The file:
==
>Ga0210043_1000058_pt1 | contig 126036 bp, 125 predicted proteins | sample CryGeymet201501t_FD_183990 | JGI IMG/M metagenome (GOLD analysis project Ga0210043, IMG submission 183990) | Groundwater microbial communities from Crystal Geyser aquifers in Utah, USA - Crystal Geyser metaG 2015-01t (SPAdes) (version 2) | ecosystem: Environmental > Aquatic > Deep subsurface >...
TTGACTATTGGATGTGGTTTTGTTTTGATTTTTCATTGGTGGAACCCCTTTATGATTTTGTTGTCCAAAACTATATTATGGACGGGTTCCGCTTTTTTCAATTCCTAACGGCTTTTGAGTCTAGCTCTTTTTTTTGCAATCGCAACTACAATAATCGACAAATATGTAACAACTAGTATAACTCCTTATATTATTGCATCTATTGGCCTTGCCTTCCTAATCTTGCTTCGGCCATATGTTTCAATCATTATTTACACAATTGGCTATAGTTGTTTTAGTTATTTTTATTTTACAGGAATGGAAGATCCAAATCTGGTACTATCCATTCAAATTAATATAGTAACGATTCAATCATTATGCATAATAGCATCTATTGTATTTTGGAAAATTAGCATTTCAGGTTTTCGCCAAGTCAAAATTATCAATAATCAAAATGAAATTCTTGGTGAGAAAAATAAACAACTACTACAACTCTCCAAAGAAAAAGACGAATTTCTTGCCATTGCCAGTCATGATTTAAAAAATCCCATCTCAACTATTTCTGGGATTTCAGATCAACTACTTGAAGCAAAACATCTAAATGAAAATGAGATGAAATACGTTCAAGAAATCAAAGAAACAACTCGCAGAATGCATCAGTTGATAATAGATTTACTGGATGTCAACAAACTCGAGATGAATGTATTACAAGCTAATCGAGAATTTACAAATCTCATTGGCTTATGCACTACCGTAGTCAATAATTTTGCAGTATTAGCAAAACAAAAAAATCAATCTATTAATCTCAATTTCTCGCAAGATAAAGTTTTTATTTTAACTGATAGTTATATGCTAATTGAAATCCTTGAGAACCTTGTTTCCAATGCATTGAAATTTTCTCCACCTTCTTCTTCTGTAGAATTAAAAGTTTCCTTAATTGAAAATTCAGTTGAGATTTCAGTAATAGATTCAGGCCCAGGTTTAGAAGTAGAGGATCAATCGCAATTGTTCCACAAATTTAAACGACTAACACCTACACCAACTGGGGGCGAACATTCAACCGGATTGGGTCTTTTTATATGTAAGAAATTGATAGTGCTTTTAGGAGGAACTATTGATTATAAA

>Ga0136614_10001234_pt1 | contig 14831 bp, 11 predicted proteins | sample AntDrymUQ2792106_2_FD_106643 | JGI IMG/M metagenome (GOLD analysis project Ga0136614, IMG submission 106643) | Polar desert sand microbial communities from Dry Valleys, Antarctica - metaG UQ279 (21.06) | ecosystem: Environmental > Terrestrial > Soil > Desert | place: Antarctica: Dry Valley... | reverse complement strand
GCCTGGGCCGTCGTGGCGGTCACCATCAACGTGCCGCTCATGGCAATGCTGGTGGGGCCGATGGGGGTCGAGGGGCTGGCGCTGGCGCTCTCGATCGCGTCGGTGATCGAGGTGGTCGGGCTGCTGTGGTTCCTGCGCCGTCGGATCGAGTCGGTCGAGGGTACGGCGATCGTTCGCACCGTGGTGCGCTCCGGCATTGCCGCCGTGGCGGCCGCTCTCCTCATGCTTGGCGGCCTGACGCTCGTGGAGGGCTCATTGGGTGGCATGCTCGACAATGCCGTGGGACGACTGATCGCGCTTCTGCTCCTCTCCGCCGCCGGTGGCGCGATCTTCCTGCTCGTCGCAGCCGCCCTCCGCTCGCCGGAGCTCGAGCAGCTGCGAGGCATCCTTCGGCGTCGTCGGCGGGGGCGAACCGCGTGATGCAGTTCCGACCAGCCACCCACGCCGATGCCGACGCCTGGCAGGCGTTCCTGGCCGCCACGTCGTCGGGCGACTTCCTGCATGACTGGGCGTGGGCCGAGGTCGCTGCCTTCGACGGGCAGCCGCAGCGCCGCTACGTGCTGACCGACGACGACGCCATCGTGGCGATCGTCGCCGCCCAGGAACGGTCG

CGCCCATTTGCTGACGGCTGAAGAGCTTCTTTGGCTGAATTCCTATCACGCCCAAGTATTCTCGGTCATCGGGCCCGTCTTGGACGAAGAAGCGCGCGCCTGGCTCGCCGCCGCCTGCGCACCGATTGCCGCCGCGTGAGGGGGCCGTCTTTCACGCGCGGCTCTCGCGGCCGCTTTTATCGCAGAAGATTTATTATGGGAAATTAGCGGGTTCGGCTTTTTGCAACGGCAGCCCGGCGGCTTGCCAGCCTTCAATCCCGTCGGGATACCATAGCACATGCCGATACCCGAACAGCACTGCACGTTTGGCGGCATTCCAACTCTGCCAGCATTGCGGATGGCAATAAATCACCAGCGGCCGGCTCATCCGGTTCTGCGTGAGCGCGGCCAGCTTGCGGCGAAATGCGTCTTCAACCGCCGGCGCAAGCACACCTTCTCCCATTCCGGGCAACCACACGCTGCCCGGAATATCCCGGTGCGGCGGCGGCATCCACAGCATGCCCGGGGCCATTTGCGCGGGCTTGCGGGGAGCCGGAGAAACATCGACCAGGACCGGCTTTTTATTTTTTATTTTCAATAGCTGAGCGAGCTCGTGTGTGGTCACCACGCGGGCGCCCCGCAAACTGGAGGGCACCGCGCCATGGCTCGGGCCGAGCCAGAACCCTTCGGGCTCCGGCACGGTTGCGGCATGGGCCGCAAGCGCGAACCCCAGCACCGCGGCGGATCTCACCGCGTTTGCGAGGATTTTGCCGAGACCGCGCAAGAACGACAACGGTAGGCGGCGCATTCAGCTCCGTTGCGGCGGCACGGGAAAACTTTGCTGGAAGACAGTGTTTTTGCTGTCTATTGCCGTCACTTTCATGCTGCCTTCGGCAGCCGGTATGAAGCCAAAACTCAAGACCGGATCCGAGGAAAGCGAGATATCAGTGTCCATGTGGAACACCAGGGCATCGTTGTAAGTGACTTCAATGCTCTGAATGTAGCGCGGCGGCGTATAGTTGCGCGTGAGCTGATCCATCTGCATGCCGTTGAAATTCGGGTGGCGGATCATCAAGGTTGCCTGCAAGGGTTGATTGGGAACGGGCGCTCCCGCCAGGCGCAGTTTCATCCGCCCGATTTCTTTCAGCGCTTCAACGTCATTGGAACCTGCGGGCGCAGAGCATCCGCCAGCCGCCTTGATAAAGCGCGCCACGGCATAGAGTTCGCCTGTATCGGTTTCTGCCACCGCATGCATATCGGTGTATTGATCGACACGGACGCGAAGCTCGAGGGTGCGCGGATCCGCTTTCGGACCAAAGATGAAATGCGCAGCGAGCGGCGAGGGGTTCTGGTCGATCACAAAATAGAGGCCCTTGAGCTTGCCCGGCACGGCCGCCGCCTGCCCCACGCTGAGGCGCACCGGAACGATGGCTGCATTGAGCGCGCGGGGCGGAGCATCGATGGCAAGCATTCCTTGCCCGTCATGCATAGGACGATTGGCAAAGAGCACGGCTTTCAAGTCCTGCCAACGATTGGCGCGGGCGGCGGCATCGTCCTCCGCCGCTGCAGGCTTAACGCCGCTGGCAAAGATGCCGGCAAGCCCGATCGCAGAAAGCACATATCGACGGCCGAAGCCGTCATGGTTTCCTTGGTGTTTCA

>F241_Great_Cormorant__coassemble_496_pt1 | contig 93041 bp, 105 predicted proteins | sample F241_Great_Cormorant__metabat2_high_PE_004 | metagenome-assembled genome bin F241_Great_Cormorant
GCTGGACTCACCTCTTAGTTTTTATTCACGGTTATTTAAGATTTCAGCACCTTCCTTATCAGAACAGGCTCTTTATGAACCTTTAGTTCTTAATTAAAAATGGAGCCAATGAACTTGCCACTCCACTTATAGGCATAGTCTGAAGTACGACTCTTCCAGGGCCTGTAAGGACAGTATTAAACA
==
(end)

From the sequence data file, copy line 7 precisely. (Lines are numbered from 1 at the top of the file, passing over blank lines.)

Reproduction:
GCTGGACTCACCTCTTAGTTTTTATTCACGGTTATTTAAGATTTCAGCACCTTCCTTATCAGAACAGGCTCTTTATGAACCTTTAGTTCTTAATTAAAAATGGAGCCAATGAACTTGCCACTCCACTTATAGGCATAGTCTGAAGTACGACTCTTCCAGGGCCTGTAAGGACAGTATTAAACA